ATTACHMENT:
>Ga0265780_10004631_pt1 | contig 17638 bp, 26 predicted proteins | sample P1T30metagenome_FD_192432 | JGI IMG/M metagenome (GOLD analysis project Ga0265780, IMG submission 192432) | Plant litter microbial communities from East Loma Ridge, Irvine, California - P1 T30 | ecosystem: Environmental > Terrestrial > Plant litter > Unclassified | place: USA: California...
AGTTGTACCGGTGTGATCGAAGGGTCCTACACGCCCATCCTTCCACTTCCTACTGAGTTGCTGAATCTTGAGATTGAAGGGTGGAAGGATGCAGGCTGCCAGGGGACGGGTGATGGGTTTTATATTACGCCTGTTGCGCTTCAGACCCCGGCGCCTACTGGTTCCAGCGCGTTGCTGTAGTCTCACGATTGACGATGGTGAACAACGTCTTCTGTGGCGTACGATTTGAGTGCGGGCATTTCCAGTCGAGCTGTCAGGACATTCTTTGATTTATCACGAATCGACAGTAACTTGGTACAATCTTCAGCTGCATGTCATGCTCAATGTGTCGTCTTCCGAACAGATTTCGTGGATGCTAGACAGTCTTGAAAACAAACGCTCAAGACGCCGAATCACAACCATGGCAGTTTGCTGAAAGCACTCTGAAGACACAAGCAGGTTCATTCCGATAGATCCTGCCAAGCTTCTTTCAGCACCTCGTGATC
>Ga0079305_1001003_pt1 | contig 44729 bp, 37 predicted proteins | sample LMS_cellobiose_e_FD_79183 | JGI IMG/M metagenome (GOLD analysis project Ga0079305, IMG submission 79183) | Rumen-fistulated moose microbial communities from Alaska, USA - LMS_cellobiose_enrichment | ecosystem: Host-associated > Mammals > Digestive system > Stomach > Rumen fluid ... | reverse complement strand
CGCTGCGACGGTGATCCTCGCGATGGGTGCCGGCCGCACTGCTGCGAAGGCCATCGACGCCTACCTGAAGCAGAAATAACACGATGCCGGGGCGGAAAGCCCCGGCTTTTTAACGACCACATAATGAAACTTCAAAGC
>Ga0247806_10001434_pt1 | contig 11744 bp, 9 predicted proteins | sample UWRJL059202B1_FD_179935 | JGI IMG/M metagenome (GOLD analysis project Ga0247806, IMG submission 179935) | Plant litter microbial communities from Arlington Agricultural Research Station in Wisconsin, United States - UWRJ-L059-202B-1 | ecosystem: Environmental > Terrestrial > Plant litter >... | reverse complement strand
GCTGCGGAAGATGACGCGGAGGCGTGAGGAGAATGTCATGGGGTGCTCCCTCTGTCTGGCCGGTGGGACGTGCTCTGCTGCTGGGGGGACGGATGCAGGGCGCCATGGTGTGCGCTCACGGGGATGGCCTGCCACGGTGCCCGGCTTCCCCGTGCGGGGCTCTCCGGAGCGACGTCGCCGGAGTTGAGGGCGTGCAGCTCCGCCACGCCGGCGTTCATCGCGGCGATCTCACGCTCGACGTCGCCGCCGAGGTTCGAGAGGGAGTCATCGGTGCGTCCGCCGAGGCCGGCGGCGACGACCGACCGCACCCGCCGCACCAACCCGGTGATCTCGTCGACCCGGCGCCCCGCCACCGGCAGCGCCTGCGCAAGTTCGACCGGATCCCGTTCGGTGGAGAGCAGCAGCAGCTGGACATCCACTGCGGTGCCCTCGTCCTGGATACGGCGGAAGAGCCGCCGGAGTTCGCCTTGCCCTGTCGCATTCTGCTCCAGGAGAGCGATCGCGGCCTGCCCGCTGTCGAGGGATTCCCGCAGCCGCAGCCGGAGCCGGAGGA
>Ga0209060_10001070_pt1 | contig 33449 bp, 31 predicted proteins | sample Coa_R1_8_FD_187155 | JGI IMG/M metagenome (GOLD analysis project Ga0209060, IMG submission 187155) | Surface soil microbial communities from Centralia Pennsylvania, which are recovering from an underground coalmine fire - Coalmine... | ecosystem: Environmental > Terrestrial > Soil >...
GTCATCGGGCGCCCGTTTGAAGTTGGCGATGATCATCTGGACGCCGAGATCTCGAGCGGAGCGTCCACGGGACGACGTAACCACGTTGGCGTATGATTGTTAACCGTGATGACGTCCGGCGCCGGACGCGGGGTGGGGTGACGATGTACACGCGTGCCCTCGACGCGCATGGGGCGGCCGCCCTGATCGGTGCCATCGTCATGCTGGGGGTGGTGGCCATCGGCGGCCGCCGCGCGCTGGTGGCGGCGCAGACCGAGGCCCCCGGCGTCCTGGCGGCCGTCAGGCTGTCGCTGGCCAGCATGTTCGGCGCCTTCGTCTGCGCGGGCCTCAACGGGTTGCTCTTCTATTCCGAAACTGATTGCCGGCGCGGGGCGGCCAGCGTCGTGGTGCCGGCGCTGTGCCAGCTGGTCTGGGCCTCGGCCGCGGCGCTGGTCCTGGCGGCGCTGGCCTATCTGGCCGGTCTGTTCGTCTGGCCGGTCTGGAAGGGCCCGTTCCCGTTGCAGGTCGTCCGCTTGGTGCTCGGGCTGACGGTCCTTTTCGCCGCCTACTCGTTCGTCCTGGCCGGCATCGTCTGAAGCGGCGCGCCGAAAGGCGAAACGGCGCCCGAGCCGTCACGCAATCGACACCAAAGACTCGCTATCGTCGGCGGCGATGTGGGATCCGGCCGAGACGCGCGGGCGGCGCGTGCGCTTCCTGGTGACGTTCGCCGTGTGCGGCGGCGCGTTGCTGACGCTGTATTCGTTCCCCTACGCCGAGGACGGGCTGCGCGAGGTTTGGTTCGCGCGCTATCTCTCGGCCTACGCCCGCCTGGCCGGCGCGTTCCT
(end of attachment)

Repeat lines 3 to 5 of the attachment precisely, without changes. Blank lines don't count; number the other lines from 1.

>Ga0079305_1001003_pt1 | contig 44729 bp, 37 predicted proteins | sample LMS_cellobiose_e_FD_79183 | JGI IMG/M metagenome (GOLD analysis project Ga0079305, IMG submission 79183) | Rumen-fistulated moose microbial communities from Alaska, USA - LMS_cellobiose_enrichment | ecosystem: Host-associated > Mammals > Digestive system > Stomach > Rumen fluid ... | reverse complement strand
CGCTGCGACGGTGATCCTCGCGATGGGTGCCGGCCGCACTGCTGCGAAGGCCATCGACGCCTACCTGAAGCAGAAATAACACGATGCCGGGGCGGAAAGCCCCGGCTTTTTAACGACCACATAATGAAACTTCAAAGC
>Ga0247806_10001434_pt1 | contig 11744 bp, 9 predicted proteins | sample UWRJL059202B1_FD_179935 | JGI IMG/M metagenome (GOLD analysis project Ga0247806, IMG submission 179935) | Plant litter microbial communities from Arlington Agricultural Research Station in Wisconsin, United States - UWRJ-L059-202B-1 | ecosystem: Environmental > Terrestrial > Plant litter >... | reverse complement strand